Wednesday, August 1, 2007

Can I not find a tennis racquet anywhere in this cornucopia of consumer merchandise?

July 27, 2007
Kejetia Market
Kumasi, Ghana

Kejetia. From where does this name come? I don’t know what Kumasi’s main market, rumuored to be one of the largest in West Africa, is named for but that’s not important. What is important is that I need a tennis racquet, and can’t seem to find one.

There are courts out at the university, you see, where we are staying for only another two weeks. Of course, I could go out there any time to play until we shove off completely from this town. Wouldn’t you know it, the only tennis racquets I’ve been able to find were in a specialty shop, and they were quality items — Head, Penn, etc. — worth the price tag of 1.8 million cedis, or roughly$180 USD. That’s what you’d pay for them out West, and here, it seems.

But no, I’m not dropping that kind of cash on a tennis racquet I may or may not use more than once while I’m in West Africa. Therefore, unto Kejetia.

You’d think you’d find one in here, you really would. Long, tight paths snake their way through this inner-city shantytown of wooden frames and currogated tin roofs that is home to any consumer good you could buy or imagine. Not high end stuff, no automobiles or Gucci sunglasses (although plenty of knockoffs). But any one thing — tape, a stuffed teddy bear, pencil crayons — you can find in Kejetia. It’s like the African concept of WalMart, without the corporate infrastructure but with mud floors clogged with garbage and stalls where they butcher raw meat.

To get here you walk from Adum where the banks are downhill to the heart of Kumasi where snarled roads meet in a roundabout. Across the street is the entranceway, which is always thronged with crushing humanity walking to and fro, mostly market women carrying merchandise in great metal basins atop their heads. Take a deep breath and step into the tide. From this moment onward, you will not stop moving.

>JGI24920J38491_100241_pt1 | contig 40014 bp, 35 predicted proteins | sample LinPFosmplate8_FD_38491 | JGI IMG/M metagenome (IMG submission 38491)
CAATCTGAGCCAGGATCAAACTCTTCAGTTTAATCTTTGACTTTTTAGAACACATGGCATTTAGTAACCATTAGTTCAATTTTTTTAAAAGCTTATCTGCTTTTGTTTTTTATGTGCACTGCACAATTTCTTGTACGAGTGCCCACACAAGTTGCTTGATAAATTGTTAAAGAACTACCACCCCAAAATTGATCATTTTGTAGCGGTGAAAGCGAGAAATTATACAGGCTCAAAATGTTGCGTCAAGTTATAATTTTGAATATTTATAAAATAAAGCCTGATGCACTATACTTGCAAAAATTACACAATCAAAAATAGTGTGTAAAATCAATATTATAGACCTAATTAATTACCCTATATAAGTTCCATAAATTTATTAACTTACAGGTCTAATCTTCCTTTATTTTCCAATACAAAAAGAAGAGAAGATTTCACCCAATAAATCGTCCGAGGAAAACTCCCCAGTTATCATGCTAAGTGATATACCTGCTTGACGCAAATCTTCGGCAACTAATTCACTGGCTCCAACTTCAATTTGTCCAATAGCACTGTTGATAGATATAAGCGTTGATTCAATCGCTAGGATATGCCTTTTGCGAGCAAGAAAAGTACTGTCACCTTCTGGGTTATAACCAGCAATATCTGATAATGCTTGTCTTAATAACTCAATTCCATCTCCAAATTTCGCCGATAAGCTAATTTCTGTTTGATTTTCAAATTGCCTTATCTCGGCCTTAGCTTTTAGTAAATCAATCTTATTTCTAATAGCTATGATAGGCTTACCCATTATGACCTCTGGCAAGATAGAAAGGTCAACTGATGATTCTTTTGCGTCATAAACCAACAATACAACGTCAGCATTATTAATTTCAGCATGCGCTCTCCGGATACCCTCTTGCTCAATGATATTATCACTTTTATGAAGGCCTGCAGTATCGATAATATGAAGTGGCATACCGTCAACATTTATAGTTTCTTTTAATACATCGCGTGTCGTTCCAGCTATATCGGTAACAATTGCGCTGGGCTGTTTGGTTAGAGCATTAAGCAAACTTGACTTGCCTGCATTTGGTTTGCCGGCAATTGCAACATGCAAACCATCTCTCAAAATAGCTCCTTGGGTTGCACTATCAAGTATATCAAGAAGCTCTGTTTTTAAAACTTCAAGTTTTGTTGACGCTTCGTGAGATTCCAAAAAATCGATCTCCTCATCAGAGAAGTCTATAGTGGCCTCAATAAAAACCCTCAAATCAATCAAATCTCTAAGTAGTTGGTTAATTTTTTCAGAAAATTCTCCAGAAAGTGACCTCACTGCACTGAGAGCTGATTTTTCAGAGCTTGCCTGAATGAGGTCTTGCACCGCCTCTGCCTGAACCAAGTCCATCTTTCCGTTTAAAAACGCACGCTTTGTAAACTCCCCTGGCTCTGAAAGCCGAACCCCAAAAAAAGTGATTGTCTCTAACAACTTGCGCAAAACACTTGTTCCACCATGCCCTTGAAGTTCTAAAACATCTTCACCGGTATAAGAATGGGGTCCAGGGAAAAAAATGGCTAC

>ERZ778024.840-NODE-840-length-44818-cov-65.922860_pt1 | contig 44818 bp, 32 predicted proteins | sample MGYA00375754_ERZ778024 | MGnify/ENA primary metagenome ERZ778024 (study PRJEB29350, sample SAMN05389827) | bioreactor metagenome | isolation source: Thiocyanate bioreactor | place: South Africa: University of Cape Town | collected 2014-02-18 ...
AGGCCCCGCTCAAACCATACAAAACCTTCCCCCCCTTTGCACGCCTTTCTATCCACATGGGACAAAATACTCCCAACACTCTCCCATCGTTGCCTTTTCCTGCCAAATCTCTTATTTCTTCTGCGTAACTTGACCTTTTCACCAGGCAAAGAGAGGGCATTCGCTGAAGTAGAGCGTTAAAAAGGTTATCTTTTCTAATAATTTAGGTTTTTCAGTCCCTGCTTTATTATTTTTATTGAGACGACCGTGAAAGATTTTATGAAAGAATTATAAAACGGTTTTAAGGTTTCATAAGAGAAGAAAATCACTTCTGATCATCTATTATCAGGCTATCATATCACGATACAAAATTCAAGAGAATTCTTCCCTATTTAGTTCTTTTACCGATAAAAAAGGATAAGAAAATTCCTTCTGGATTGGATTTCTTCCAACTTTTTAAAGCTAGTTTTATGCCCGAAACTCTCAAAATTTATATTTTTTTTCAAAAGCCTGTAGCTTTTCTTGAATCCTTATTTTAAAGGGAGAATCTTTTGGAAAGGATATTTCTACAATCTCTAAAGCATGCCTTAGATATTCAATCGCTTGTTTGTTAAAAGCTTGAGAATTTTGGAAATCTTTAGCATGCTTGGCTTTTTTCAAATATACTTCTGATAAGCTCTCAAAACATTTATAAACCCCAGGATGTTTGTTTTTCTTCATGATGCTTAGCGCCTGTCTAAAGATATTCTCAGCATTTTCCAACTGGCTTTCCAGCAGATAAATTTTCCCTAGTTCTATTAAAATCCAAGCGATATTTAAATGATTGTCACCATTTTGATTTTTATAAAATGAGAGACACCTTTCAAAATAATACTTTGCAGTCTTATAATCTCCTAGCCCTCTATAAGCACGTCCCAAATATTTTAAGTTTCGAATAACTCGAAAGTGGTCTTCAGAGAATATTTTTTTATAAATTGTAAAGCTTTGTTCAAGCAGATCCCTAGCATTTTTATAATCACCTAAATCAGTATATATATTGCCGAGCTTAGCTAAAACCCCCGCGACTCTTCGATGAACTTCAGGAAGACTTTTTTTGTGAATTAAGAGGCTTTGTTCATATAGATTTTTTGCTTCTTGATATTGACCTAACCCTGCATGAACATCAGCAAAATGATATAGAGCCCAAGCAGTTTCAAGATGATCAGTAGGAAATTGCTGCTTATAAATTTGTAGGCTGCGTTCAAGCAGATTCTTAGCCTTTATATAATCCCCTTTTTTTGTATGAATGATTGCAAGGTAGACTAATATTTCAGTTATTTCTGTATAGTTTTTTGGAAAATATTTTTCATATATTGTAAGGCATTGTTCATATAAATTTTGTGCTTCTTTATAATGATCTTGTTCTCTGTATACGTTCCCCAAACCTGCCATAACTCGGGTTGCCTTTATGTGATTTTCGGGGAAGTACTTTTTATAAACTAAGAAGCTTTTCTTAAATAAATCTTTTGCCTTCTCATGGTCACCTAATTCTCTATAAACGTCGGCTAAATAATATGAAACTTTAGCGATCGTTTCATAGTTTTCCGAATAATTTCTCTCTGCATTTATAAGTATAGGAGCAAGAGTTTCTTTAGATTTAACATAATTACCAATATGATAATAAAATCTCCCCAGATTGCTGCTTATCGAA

Pick a lane, there are a few to choose from. That way will take you through mechanical parts. This way’s the way to ladies hosiery. If it’s groceries you want work your way to the middle. What? A tennis racquet… go left here, then ask somebody.

Down this small pathway between the stalls in the line among mostly female Africans you keep moving, keep moving. Do not stop. To stop is to clog the system — pressure builds behind you as you bend to tie your shoe. There’s only really enough room on the path between stalls for one human to walk comfortably but true to form the Africans make things bigger than they are, so there are two lines of opposing human traffic and you are stopping one of them, so move.

The ladies at the stalls call a greeting as you pass; they’re not used to seeing a white man in here, and what’s he doing in hosiery? No time to stop and chat though, the girl behind you will bash you with her metal basin if you pause. It’s a miracle she hasn’t already, but her kind are adept with their headgear. Years of practice.

Tennis racquet? You mean like this? No, it’s for badminton, right… what’s the difference? Bigger? Oh, you mean a tennis racquet…. No, for that you’ve got to go to town. You already came from town? Well, you’ll have to go back and look again.

Just head towards the chili powder and take a right. When you come to a building wall follow it until you can squeeze through an alley to the street. Ask for a guy named Kofi, my brother; he’ll know about tennis. (G)

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